So, good luck. Just my few cents worth....
  • Any taller drivers, especially in the 6'6" area, have
    experience with the Lucerne? How does the head and leg room
    feel? Thanks
  • imidazol97imidazol97 Crossroads of America: I70 & I75Posts: 18,179
    >sticker prices on the two were almost identical: 36,000)

    But the Lucerne is a price to negotiate down from and the Toyo will have a ?$300? distributor fee added on--depending on your area of the country. Do I understand what I have read correctly about the addon fees?
  • algeealgee Posts: 78
    Thank you for confirming what I have said several times on this forum and got ridiculed for it.

    You'll find the road noise ( Tire/road)is also poor.

    The NAV system is horrible and takes a long learning curve.

    The engine is very loud and gets worse as it ages.

    Those seats get worse the longer you set in them.

    I drove the Lucerne and I'm sold on it too. I'm just waiting for it to get its NAV system a little later in the year and I'm getting on and getting rid of this AVALON monster. What a mistake I made.

    AL
  • Regarding headroom: Very good in the Lucerne, (it did not have a sunroof. I hate sunroofs. I'm a little over six feet...) Not as good in the Avalon, but it had a sunroof, I brushed my head against the headliner in the Toyota. Legroom, excellent in both cars. No problem.

    Regarding road noise in the Avalon: I too was really surprised how noisy it was on anything less than perfect pavement (which is 99 percent of the roads around here). On rutted roads or, worse, a dirt road, it really was loud. Very similar in noise levels to a Camry. The ENGINE is quieter at idle, but it lets out a pretty good whine at redline, and almost all real world noise levels its worse. By the way: don't believe everything about dB levels. Study sound engineering. The human ear is much more sensitive to certain pitches of the same dB. A 65 dB of one pitch can be perceived as much louder than a 65 db of another pitch. Fact is, the ears show the Buick to be much quieter on real roads than the Avalon. It is heavier, of course, and my guess is that the extra 400 pounds includes a fair bit of noise insulation.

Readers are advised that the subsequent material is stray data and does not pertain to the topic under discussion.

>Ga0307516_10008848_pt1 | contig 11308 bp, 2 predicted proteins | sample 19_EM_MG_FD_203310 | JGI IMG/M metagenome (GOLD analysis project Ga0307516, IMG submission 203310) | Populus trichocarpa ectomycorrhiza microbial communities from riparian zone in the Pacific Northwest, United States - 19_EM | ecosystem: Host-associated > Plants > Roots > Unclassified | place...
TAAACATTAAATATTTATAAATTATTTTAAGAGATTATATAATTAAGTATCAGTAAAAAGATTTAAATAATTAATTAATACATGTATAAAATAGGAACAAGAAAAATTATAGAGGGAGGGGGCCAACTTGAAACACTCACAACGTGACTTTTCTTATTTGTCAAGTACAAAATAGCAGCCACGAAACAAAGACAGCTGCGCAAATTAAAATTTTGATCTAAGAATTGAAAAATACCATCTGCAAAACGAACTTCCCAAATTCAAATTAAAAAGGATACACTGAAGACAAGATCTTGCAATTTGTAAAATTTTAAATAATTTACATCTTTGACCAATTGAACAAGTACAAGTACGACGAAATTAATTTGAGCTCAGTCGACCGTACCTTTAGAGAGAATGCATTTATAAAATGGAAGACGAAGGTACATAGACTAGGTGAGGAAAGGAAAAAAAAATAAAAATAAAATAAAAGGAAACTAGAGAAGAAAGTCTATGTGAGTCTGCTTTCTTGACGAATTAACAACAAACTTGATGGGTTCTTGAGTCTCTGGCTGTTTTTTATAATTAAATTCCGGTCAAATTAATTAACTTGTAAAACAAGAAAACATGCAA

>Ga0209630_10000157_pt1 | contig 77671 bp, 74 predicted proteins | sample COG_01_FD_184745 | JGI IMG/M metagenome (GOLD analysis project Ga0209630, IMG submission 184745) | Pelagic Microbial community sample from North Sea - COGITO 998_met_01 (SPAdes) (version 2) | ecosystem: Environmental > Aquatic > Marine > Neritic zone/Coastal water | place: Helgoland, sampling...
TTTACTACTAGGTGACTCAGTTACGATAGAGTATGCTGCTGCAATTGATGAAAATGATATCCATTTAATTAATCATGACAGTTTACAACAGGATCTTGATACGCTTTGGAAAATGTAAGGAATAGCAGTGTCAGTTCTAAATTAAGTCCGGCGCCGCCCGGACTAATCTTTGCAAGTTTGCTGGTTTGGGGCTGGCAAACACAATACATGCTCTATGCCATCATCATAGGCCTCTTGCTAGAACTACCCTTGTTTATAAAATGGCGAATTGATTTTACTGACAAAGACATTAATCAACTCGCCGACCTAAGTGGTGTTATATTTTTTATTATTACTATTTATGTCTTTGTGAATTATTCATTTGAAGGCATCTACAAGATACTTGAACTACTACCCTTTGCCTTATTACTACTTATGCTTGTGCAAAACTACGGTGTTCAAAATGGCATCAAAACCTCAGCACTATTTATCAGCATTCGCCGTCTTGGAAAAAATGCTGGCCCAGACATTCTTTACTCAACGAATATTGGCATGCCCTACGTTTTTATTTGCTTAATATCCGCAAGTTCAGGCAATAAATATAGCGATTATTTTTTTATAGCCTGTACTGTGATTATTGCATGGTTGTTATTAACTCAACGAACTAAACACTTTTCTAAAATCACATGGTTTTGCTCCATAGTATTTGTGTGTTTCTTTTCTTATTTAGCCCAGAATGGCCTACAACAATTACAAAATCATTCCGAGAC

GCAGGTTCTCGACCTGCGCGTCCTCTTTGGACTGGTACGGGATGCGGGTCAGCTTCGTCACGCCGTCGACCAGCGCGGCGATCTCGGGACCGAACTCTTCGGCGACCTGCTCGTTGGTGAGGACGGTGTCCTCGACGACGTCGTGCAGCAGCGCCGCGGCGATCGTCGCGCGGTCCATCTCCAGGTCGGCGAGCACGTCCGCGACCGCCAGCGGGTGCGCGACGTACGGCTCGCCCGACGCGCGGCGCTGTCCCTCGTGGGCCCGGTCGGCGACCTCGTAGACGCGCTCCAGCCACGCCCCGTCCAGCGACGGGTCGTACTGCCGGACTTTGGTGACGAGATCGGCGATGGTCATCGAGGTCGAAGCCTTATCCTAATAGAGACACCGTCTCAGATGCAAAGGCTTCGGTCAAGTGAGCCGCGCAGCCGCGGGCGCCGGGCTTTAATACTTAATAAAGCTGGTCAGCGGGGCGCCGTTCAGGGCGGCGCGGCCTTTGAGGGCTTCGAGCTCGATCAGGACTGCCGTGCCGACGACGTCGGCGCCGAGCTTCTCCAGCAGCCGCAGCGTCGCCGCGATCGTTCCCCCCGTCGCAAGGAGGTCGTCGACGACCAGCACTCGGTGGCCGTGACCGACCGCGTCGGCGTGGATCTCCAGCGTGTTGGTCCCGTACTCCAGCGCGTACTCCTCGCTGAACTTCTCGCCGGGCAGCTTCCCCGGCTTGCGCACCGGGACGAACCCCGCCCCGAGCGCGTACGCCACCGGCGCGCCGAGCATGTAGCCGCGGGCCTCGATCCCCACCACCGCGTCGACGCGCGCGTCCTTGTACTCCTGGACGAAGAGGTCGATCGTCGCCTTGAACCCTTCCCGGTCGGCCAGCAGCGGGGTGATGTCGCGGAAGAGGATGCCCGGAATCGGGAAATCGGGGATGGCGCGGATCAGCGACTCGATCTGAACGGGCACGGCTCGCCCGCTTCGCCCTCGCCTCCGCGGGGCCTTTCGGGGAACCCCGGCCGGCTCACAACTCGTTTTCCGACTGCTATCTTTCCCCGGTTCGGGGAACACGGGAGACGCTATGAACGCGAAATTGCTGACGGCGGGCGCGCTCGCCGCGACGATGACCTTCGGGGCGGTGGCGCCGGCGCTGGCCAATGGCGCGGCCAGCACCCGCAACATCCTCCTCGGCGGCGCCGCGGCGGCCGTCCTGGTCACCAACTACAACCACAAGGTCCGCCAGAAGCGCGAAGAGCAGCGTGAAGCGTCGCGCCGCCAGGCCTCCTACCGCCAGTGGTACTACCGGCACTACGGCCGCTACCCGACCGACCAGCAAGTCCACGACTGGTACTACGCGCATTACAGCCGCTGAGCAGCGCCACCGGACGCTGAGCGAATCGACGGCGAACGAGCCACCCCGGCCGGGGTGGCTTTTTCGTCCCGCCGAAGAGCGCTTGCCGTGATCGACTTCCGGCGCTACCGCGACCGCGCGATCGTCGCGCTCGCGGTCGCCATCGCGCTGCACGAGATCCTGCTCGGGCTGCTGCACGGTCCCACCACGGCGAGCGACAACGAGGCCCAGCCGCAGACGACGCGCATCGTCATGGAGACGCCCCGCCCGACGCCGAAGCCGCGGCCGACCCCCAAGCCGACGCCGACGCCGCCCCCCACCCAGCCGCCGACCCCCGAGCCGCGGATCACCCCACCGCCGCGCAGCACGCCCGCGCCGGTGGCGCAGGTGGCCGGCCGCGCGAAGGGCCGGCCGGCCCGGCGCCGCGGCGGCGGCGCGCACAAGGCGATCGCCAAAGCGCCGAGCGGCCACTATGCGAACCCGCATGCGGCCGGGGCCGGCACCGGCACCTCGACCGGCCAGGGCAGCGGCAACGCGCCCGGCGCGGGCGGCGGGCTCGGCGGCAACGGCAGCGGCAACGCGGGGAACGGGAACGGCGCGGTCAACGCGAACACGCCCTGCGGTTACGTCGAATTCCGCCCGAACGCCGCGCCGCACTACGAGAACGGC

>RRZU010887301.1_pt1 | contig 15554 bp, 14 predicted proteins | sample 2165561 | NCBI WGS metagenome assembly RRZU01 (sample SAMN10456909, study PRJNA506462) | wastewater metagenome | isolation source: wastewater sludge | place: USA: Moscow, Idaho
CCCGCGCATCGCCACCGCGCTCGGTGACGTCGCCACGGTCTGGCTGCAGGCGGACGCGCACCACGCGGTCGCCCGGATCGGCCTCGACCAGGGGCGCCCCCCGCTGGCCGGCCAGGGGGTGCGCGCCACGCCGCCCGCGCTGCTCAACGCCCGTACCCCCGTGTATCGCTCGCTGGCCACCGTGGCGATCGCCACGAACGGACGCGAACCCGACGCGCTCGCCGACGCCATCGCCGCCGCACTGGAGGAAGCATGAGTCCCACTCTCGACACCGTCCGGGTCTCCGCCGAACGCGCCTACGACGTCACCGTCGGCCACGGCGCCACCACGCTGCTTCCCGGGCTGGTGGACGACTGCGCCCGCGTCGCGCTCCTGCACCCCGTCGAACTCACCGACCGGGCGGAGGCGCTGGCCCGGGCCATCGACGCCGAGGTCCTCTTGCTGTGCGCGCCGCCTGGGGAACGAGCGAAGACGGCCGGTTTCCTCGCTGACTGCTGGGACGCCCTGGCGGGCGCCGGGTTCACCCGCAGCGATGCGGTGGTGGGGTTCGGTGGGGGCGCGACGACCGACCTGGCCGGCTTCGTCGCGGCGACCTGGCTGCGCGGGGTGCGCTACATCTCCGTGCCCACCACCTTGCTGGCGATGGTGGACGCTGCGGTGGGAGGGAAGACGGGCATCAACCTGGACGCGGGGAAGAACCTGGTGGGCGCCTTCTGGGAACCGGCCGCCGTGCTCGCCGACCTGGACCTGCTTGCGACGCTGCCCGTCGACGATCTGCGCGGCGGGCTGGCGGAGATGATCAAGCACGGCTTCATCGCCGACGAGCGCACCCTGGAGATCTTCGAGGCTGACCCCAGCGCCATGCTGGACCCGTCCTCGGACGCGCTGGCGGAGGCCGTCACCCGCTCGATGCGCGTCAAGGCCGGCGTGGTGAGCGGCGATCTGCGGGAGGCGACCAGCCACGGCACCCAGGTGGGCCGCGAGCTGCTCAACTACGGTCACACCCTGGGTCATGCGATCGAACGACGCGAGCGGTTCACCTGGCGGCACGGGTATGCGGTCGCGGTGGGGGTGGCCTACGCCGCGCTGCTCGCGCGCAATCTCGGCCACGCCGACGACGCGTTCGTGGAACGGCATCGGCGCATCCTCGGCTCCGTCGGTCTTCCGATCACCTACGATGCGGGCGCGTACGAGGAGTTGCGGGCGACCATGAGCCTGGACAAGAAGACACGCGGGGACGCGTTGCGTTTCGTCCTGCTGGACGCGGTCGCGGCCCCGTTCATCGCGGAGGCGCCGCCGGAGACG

And to price: Yes, I realize that the Buick could probably be bargained a bit more (but maybe not: the dealer I went to had a half dozen Avalons lined up and they'd sold every Lucerne they'd gotten, except for the one I drove, which had come in the day before).

    I'm looking for a new car and the Lucerne is pretty sweet.
  • evandroevandro Posts: 1,108
    Carbon build-up is caused mainly by rich mixture, which can happen for various reasons, but not fuel grade. Fuel quality, yes, but has nothing to do with fuel grade. As a matter of fact, the most important additives are present in all grades.

    Modern cars whose engine is computer-controlled fare much better in this regard, but fuel injection components wear can throw the control off. That's why tuning every 60 or 100000mls is not a bad idea.

    HTH
  • imidazol97imidazol97 Crossroads of America: I70 & I75Posts: 18,179
    Actually I've heard both opinions:

    The premium fuel question has been answered opposite ways by mechanics I've heard. One says he only used premium in all his cars. He has pickups, Impalas, Vettes... He owns a body shop with mechanical repair facility.

    The others say that it burns slower and does not burn as completely especially in a cylinder where the compression isn't as high and the valve timing aren't optimum for it. He says it leave behind deposits.